Thursday, October 18, 2012

A Bicentennial Moment : " Chemicals You Live By" The Diamond Alkali

If Lake commerce and the Grand River docks dominated the 19th Fairport century scene, it can be said that the Diamond Alkai / Diamond Shamrock Corporation story consumed the 20th century chapter of Fairport business history.  The Diamond Alkali, a chemical company incorporated in West Virginia by a glass businessman named T.R. Evans from Pittsburgh, began in 1910.  The Painesville-Fairport area was a perfect source to pool the resources needed for glass manufacture.  Salt, limestone, coal and water could be effectively harnessed, economically assembled then successfully transported.  The ability to make derivatives on site only added to the relevance of this Pennsylvania, Ohio, West Viriginia triad glass manufacturing site.

The "Diamond's' first plant was built on the site of the original Painesville Township Park in 1912.  Production of soda ash started early that year and customer demand proved steady.  Within three years capacity was increased to 800 tons daily.  WWI became the 'boom' years and the 'Diamond' became a leading government supplier of caustic soda and bicarbonate of soda.  By 1924-25 the plant had added calcium carbonates, Portland cement, coke, and magnesium oxide to its production list.  Magnesium oxide production would later prove useful as a key element in the the production of WWII incendiary bombs.  Later contributions by the 'Diamond' would include chlorowax, a resin used in flame retardent paints and plastics.  Periclase was produced.  It was a material used in refractories.  Post WWII products included hydrochloric acids, paraffins, and ammonium bicarbonate.  Carbon Tetrachloride and silicates remained at the core of the plant's production.  Fairport's Diamond Alkali reach spanned 100 miles from Toledo to upstate New York.  The plant became the focal point of this northeastern chemical corridor of the era.  The Diamond's motto became " Chemicals You Can Live By."  The plant now encompassed over 1660 acres.  Docks, a company freighter and nearly 1300 employees were mainstays in this chapter of plant history.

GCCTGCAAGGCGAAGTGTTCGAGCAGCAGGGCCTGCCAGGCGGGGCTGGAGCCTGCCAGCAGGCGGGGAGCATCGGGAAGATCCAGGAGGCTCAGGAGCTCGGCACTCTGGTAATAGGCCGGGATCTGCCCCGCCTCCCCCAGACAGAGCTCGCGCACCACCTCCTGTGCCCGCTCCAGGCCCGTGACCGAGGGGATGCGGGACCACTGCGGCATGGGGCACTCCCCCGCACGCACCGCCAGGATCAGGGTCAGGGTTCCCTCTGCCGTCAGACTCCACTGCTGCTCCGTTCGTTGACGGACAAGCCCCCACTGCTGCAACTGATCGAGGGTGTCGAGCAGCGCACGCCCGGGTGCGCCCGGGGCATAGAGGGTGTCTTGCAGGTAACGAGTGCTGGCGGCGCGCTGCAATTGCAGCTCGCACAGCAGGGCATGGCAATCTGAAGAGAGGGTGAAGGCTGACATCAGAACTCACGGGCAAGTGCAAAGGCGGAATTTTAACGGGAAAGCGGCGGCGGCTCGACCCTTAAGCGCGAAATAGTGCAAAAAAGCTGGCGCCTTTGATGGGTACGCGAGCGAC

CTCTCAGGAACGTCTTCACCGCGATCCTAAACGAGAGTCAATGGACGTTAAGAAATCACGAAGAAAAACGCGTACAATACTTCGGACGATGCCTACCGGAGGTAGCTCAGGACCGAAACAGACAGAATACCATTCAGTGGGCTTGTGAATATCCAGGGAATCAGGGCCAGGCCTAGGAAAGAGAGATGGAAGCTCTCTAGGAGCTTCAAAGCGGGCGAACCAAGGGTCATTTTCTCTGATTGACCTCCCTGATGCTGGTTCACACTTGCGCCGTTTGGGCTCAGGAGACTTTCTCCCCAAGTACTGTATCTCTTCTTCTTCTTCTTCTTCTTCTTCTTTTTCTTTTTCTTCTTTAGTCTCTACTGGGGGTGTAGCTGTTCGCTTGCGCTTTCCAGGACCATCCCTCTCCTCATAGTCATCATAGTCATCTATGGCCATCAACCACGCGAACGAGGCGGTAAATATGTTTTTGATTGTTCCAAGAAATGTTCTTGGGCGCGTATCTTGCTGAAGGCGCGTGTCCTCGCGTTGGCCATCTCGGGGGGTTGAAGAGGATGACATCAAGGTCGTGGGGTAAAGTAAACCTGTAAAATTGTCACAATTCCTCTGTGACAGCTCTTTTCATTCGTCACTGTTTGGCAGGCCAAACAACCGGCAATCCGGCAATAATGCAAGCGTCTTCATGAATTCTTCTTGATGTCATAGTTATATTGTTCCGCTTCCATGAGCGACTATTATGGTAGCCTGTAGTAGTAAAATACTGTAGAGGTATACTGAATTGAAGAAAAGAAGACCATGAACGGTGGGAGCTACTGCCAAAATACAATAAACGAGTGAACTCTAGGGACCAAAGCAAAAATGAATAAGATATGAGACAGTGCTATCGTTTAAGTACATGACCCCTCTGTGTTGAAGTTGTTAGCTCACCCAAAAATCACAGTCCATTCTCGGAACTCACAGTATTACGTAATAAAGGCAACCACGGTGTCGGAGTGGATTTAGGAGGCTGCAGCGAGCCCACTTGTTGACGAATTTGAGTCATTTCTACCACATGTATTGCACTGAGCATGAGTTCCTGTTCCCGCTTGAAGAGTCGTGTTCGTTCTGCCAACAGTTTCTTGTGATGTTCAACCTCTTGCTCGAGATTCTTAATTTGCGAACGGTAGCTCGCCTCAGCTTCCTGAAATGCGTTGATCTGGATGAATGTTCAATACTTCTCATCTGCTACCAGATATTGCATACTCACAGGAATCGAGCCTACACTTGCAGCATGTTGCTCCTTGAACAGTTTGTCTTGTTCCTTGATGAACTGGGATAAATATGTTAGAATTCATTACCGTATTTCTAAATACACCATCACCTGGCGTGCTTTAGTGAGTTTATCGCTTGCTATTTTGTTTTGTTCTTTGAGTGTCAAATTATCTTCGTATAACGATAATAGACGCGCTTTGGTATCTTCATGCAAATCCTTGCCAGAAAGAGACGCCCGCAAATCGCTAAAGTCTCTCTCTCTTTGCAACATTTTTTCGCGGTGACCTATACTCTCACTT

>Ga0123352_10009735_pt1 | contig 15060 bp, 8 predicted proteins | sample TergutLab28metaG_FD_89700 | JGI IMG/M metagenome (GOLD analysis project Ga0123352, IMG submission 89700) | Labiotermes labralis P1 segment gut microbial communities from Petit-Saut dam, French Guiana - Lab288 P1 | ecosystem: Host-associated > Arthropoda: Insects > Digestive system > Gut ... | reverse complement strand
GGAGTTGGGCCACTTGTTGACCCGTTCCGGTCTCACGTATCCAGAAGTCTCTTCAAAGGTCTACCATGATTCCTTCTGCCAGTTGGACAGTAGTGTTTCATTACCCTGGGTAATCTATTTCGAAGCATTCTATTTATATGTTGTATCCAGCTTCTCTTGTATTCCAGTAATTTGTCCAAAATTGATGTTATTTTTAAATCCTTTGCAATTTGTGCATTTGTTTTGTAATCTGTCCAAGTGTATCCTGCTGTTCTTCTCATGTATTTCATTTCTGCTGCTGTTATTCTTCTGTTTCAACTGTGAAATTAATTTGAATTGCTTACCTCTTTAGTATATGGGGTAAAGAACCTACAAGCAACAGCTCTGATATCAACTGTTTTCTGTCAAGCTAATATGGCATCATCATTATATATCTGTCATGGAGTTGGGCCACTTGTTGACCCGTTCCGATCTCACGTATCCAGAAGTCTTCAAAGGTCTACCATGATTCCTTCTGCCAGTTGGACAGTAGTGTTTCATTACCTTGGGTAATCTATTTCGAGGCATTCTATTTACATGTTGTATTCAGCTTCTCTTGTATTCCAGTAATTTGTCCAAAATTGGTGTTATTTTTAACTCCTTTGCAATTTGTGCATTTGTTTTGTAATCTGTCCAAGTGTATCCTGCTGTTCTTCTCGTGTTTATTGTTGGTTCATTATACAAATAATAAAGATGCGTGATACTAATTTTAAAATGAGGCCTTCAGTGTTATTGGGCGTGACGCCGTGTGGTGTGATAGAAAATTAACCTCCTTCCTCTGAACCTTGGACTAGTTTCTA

1948 marked an important date in the plant history.  The world headquarters moved from Pittsburgh to Cleveland.  As the manufacturing landscape changed, the plant aggressively pursued a merger with Standard Oil and Gas.  This occurred in 1967 and the company became known as The Diamond Shamrock Corporation.  Events between 1972-75 changed the manufacturing landscape once again.  eight plants of a similar nature to the Diamond closed.  Raw production was giving way to new synthentics. Pollution and environmental issues arose.  Ultramar was now the new name of the corporation and New Jersey became a secondary home.  Fairport's Diamond Plant closed its doors in June 1976.  An era dating back to 1912 had ended.  In 2001, Valero Energy purchased the Ultramar Company.

Today the 'Diamond' is a memory.  Remnants of the plant still exist.  Portions of the docks lie under the surface of the Lake. The Bluffs where the plant once stood are now barren fields.  Discussions about repurposing the property remain stalled.   Artifacts and a detailed model of the plant are housed at the Fairport Harbor Lighthouse and Marine Museum.  Former employees still reside in Fairport and meet occasionally.  The 'Diamond' remains to this day firmly rooted in the village.  Its storied history is a large patch in the bicentennial quilt that is Fairport.

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